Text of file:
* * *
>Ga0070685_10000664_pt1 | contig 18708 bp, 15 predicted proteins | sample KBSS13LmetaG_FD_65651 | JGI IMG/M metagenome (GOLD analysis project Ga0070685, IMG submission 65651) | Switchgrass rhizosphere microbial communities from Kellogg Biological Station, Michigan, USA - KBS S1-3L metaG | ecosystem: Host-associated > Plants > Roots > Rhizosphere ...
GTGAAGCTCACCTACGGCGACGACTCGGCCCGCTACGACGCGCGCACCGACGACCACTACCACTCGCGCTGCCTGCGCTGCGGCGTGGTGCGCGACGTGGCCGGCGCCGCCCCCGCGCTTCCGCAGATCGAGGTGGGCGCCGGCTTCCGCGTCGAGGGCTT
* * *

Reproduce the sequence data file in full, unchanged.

>Ga0070685_10000664_pt1 | contig 18708 bp, 15 predicted proteins | sample KBSS13LmetaG_FD_65651 | JGI IMG/M metagenome (GOLD analysis project Ga0070685, IMG submission 65651) | Switchgrass rhizosphere microbial communities from Kellogg Biological Station, Michigan, USA - KBS S1-3L metaG | ecosystem: Host-associated > Plants > Roots > Rhizosphere ...
GTGAAGCTCACCTACGGCGACGACTCGGCCCGCTACGACGCGCGCACCGACGACCACTACCACTCGCGCTGCCTGCGCTGCGGCGTGGTGCGCGACGTGGCCGGCGCCGCCCCCGCGCTTCCGCAGATCGAGGTGGGCGCCGGCTTCCGCGTCGAGGGCTT